Law Schools

Some ex-students join Charlotte School of Law in limited settlement fund motion

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Charlotte School of Law

The now-shuttered Charlotte School of Law./Albert Dickson. (ABA Journal file photo).

Updated: A joint motion to settle a proposed class action brought by former students of the shuttered for-profit Charlotte School of Law was filed Tuesday with one group of plaintiffs opting not to join.

The school agreed to pay $2.65 million for a limited settlement fund, Law360 reports. The action filed in U.S. District Court for the Western District of North Carolina accuses the law school of misrepresenting its American Bar Association accreditation issues to students and prospective students. The class is comprised of individuals who enrolled in, paid tuition or fees, or attended the school between Sept. 1, 2013 and Aug. 15, 2017.

According to the joint motion, the settlement does not prevent plaintiffs from seeking student debt relief under the U.S. Department of Education’s Closed School Discharge or Borrower Defense to Repayment programs.

In December 2016, three federal court actions were filed by current and former students against the school shortly after it was put on probation by the council of the ABA’s Section of Legal Education and Admissions to the Bar, and after the Department of Education pulled the school’s access to student loans upon finding that it had made “substantial misrepresentations” regarding compliance with ABA accreditation standards.

The law school closed in August 2017 after the council rejected its proposed teach-out plan.

A defense motion to consolidate the three actions was granted in October 2017. A group of plaintiffs from the original Barchisi v. Charlotte School of Law filing, objected and didn’t join Tuesday’s proposed settlement agreement motion, which seeks limited-fund certification.

Gary Shipman, a North Carolina lawyer whose clients are in the original filing, told the ABA Journal in an email that the proposed agreement does not meet U.S. Supreme Court requirements regarding limited fund settlements.

“There’s been very limited discovery undertaken; and the settlement provides payments to some proposed class members that really have no claims, and only token payments to class members who do,” he wrote, adding that he does not think the judge will approve the proposed settlement.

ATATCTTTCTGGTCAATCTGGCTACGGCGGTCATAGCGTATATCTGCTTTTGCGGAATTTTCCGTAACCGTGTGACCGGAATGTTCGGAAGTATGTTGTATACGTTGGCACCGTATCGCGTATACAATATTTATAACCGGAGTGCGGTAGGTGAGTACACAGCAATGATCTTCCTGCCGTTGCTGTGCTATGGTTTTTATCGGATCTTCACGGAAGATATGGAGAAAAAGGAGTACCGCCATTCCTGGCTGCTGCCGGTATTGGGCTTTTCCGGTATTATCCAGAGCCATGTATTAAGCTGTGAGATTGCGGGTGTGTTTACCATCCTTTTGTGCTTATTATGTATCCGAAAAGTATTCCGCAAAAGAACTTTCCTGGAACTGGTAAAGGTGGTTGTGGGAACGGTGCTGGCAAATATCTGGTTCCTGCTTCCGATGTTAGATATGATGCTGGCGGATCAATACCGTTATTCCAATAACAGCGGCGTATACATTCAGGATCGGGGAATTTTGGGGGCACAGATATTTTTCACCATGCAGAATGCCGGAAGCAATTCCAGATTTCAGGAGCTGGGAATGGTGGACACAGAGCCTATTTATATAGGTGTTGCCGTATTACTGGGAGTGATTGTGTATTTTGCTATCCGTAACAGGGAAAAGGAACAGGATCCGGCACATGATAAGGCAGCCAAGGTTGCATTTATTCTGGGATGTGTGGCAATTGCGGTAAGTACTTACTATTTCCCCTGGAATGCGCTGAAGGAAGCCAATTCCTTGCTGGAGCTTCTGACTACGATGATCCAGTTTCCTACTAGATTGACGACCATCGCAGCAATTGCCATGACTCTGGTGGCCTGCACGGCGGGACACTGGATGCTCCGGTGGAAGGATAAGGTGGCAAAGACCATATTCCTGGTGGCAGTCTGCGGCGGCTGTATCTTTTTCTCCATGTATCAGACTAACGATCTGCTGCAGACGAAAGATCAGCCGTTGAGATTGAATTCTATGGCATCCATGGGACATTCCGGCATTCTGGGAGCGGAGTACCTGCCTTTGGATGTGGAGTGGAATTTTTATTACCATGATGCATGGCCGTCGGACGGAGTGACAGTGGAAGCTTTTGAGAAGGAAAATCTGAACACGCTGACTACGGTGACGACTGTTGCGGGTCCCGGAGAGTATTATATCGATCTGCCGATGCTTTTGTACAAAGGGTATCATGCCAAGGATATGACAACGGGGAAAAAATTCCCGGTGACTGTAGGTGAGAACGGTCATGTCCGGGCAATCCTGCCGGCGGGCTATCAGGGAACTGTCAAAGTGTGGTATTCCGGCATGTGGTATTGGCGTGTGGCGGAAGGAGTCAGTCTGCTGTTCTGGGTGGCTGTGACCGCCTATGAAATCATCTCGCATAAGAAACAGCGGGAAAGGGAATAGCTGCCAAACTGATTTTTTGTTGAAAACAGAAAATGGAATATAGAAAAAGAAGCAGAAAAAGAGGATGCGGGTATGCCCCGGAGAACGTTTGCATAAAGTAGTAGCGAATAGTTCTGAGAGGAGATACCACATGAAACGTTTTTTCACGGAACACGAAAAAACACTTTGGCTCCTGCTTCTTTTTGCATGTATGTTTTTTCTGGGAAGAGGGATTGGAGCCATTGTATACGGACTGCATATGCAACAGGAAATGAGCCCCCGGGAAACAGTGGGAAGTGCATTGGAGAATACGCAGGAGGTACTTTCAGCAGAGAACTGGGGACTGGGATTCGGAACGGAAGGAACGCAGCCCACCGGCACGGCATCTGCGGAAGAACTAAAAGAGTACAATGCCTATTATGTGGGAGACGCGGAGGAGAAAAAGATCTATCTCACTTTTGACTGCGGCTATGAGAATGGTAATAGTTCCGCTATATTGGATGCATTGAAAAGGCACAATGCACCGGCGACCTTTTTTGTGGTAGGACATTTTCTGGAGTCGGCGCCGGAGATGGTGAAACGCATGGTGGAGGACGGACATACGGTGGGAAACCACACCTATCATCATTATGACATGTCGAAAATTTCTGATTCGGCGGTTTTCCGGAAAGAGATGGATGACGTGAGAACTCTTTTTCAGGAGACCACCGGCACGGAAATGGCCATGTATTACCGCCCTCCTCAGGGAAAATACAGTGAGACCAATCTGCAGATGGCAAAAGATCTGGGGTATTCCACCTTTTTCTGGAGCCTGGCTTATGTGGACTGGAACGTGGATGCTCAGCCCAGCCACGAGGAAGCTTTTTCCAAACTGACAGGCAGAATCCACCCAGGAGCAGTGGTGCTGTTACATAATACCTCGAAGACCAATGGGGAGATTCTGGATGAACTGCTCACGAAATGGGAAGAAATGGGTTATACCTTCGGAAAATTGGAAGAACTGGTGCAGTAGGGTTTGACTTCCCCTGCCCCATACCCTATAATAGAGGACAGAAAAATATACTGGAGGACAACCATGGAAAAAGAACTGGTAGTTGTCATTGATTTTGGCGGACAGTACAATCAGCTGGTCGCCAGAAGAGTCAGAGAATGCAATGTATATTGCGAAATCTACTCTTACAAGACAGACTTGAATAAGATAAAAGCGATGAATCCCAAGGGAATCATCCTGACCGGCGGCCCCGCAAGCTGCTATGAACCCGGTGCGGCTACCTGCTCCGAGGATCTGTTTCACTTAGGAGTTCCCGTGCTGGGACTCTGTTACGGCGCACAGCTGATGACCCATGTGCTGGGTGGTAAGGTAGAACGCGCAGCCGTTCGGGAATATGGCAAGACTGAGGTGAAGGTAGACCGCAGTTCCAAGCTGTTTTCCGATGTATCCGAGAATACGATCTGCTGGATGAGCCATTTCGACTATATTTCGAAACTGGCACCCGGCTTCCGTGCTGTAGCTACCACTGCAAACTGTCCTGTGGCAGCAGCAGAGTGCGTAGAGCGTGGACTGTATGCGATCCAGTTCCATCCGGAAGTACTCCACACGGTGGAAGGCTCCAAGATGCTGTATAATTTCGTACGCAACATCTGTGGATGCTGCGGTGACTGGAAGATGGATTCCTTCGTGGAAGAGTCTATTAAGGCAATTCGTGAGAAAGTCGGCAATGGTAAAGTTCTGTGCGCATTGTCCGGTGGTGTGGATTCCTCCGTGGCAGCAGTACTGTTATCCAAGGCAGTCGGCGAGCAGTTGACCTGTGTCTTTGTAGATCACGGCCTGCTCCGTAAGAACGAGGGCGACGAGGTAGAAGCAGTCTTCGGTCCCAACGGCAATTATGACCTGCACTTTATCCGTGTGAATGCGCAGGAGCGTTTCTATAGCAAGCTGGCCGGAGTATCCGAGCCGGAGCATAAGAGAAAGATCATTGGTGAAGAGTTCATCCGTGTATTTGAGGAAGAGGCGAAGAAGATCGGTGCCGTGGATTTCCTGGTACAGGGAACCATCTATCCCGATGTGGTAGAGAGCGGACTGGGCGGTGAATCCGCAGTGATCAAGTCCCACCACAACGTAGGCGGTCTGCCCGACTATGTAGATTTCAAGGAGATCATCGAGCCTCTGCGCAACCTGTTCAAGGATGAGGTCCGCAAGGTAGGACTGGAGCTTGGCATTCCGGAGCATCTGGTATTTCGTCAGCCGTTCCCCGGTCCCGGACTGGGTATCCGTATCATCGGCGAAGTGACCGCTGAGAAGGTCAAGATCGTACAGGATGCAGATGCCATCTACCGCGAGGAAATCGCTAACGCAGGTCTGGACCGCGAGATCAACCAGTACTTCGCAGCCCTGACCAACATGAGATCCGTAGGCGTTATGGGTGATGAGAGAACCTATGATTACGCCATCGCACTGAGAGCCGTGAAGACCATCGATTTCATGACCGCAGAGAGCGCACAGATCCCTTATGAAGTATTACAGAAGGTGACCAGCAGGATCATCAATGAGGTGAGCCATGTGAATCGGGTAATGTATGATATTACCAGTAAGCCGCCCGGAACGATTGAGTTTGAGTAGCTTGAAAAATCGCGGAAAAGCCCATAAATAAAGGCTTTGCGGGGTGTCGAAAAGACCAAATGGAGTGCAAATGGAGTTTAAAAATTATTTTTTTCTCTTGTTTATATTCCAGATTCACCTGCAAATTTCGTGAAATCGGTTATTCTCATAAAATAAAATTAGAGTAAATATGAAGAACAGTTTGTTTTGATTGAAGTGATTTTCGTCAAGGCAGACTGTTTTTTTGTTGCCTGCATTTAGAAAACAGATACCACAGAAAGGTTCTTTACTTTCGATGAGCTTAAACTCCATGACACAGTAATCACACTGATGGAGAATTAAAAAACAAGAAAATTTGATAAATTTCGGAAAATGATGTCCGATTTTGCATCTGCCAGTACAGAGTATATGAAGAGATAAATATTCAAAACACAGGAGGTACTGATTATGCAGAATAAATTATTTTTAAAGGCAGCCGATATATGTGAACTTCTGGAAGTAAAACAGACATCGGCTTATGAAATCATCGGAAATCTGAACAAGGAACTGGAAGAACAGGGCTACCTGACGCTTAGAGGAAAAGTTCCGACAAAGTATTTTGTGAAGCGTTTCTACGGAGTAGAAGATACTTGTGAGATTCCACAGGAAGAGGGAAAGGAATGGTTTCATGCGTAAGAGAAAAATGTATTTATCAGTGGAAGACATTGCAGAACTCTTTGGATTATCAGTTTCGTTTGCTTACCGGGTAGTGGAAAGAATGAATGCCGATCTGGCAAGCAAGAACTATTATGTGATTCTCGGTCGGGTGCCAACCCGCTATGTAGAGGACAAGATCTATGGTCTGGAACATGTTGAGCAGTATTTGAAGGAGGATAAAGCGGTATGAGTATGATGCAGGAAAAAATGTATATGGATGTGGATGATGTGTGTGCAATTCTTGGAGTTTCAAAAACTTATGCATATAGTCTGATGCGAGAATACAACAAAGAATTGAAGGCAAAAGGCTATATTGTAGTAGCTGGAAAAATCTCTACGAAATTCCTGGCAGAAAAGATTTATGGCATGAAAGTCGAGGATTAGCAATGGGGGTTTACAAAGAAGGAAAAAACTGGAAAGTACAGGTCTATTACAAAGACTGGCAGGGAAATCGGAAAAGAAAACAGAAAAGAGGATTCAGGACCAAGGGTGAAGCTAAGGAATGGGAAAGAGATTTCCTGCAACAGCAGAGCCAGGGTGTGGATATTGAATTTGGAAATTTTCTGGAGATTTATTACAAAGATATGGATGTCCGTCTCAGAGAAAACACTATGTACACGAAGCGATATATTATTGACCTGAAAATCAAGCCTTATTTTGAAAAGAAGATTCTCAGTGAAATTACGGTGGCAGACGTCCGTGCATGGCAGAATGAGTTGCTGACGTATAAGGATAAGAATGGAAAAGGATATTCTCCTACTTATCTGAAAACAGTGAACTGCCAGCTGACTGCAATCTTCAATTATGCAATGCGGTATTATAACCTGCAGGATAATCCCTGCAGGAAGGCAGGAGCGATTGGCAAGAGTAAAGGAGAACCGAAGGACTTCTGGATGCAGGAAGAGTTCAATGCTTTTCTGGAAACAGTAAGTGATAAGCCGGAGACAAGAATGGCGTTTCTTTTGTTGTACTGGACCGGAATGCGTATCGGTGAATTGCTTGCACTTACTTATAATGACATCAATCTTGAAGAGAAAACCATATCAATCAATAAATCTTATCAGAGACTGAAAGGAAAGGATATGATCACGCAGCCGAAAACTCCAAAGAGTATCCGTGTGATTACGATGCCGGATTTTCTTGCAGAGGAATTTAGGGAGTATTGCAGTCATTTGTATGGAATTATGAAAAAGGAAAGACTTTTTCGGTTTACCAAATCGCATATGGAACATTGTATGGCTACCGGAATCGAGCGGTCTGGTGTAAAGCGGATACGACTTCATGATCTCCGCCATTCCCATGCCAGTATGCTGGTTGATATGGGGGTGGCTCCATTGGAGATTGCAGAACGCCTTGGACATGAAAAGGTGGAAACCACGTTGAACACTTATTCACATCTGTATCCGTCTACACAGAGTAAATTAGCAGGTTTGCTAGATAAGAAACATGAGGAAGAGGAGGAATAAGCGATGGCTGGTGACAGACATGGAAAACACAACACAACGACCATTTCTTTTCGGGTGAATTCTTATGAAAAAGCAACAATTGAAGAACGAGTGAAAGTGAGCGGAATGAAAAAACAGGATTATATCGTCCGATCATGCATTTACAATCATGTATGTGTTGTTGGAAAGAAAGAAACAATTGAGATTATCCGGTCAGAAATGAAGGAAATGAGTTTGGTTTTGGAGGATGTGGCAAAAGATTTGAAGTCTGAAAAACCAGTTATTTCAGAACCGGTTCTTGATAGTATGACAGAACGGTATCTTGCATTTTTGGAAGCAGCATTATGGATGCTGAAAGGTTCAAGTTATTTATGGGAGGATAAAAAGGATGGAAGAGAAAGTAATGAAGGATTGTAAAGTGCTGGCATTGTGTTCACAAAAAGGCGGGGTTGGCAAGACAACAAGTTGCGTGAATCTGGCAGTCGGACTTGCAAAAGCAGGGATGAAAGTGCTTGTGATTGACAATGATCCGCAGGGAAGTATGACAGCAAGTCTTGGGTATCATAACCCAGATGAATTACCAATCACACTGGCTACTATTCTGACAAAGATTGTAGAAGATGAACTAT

The law school has “very limited assets,” according to Tuesday’s motion. Most of the settlement fund would come from the school’s remaining insurance money, with an additional $150,000 contribution from defendants. The motion estimates that there could be as many as 2,500 people in the class.

“Even assuming each class member received the average of just one year in tuition and fees, the settlement class’ alleged compensatory damages exceed $105 (million)—before trebling and attorneys’ fees, which plaintiffs seek under (the Uniform Deceptive Trade Practices Act,)” the motion states.

In May, Charlotte School of Law and other InfiLaw Corp. schools—Arizona Summit Law School and Florida Coastal School of Law—sued the ABA, arguing that the association violated the schools’ due process rights on accreditation matters. Out of the three schools, only Florida Coastal has not been placed on probation by the ABA. Kirkland & Ellis represents the law schools in those cases.

See also: “How can the ABA improve law school compliance after CSL closure?”

“Defendants have agreed to include 100 percent of the net proceeds of any judgment or settlement payment from that litigation in the settlement fund,” Tuesday’s motion states.

Charlotte School of Law also faces more than 90 state court actions filed by former students. Gary Jackson, who represents those students, told the ABA Journal on Wednesday that if the proposed federal settlement sweeps in his clients, they will file an objection.

“InfiLaw still has the Florida law school, which is a viable entity, and it’s paying lawyers to sue the ABA,” he said. “What’s curious to me is that they’ve hired Kirkland & Ellis in three different lawsuits, in three different federal jurisdictions. Somebody is paying that firm, and we know that it is an expensive proposition.”

According to Tuesday’s motion, Charlotte School of Law incurred a net loss of over $8 million in 2017, and InfiLaw showed a pre-tax loss of more than $7 million in 2017 and more than $6 million through June 2018. The motion identifies InfiLaw’s parent company as “Holding,” and states that it had a pretax loss of more than $9 million in 2017.

In earlier court documents investors in InfiLaw’s parent company have been identified as Sterling Capital Partners L.P. and Sterling Capital Partners GMBH & CO. The court in July 2017 dismissed the Sterling entities as defendants in the CSL action

“CSL has all along characterized InfiLaw Corp. as its parent, and InfiLaw Holdings as its grandparent, as has Florida Coastal and Arizona Summit,” Jackson said Wednesday. “Really all this is a structure from Sterling to try to insulate itself from liability as you go up the ladder. The only thing InfiLaw Holdings was was a conduit from InfiLaw Corp., through which InfiLaw Holdings would pass on profits of the school to Sterling.”

David Mills, a Cooley partner who represents Charlotte School of Law in the North Carolina class action, did not respond to an ABA Journal request for comment.

Updates with comments from Gary Shipman at 6:27 a.m.

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